While we can cook on our wood stove, this is only practical on those days when we want to heat the house with wood. In the middle of the summer, we will need an alternative. I plan to fabricate a rocket stove which uses small amounts of kindling to create a hot fire. We will cook on this using a frying pan or sauce pan. We will cook over an open campfire using hanging pots or Dutch ovens. I also plan to build a pizza oven that will be suitable for baking bread and anything else that needs to bake.
Our garden is too small to sustain the two of us, not to mention a dozen people. While it can be expanded, and the electric fence with it, we would need even more garden space if we are to produce enough food to feed ten or 12 people.
We have elderly neighbors with a large garden they no longer use. Our hope would be to trade our labor for their space and soil. We would then share the crops with them. I have several years’ worth of heirloom seeds and plenty of supplies for seed starting.
I have also identified a relatively flat area near one stream on our property that would make an acceptable garden–once the trees are removed and the rocks are cleared. The tree removal would be a source of firewood for the first couple of years. Without heavy equipment, removing the stumps and leveling the space will be a challenge. We’ll have to do it like the early settlers did–manually. We can use all the rocks to build a wall around it, just like they did.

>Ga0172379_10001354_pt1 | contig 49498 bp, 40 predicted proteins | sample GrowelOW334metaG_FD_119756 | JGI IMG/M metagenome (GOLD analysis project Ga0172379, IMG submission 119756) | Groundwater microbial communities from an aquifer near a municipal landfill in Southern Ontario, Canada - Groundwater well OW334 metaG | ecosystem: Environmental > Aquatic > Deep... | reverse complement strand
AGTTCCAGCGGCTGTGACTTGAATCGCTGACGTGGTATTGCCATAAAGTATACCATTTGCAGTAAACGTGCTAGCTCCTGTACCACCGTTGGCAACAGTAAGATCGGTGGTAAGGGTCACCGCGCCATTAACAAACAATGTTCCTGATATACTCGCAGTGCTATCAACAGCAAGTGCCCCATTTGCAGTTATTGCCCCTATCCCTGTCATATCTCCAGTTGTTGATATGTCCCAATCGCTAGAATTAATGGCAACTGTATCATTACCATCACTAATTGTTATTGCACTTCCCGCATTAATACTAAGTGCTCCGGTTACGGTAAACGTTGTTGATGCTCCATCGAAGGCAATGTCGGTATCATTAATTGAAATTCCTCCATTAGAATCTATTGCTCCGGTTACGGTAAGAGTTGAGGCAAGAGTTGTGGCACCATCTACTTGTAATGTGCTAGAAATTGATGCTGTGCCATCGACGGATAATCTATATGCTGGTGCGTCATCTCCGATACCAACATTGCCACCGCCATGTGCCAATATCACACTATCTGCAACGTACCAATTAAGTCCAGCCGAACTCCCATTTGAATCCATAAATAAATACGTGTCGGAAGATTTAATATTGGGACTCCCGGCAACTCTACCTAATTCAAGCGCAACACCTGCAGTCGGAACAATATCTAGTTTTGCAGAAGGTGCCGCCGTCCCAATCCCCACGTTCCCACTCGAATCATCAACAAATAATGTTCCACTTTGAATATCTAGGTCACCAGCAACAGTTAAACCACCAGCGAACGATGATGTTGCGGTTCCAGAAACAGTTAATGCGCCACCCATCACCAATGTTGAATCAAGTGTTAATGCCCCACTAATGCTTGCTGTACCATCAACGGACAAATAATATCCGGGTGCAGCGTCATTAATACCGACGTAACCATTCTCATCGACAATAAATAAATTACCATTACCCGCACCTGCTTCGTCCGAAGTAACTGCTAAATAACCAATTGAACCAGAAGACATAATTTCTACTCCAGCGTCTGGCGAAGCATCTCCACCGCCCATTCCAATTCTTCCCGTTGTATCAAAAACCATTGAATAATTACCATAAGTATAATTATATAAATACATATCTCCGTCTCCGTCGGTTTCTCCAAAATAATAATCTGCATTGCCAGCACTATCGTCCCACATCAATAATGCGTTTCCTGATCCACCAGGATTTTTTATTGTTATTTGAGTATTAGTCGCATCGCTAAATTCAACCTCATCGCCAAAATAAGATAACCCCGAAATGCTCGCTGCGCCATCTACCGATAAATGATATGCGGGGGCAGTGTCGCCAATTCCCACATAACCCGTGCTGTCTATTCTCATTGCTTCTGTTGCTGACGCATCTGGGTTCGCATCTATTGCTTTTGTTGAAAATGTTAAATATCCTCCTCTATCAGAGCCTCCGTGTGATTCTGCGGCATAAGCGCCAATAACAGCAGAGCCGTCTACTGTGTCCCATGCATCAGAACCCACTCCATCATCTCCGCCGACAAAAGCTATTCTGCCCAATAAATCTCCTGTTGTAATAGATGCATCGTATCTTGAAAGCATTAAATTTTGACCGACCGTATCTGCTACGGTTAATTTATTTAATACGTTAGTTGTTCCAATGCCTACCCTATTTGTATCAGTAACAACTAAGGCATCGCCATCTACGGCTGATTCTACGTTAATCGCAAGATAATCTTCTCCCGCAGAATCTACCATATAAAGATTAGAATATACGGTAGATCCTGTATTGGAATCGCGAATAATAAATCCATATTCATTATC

Finally, there are abandoned pastures within half a mile, most on empty properties with rundown houses. Some of those pastures might be suitable for planting grain or potatoes. Without a plow, tiller, or team of horses, that could be quite a challenge. Still, by the time we are at the stage where we plant grains, there might be someone local who will rent out their plowing services if we cut down the saplings and remove the rocks that have popped up. It will all depend on how long the collapse lasts and how long the recovery takes.
While I usually have five or six cords of firewood on hand–a year’s worth under normal circumstances–we would have to produce more firewood immediately since it must dry for a year. The plan is to do the following:
First, we will remove a six-in strip of bark from around the trees in the area where we want to place the new garden. This will kill them, but leave them standing. Depending on the season, we will harvest them months or a year later. That will allow the wood to dry. At the very least, it won’t be green wood with sap when harvested.
Second, we will cut the fallen and standing dead trees within a few hundred yards of the house or the road. If this isn’t enough, we will keep expanding outward, even though it will mean more labor.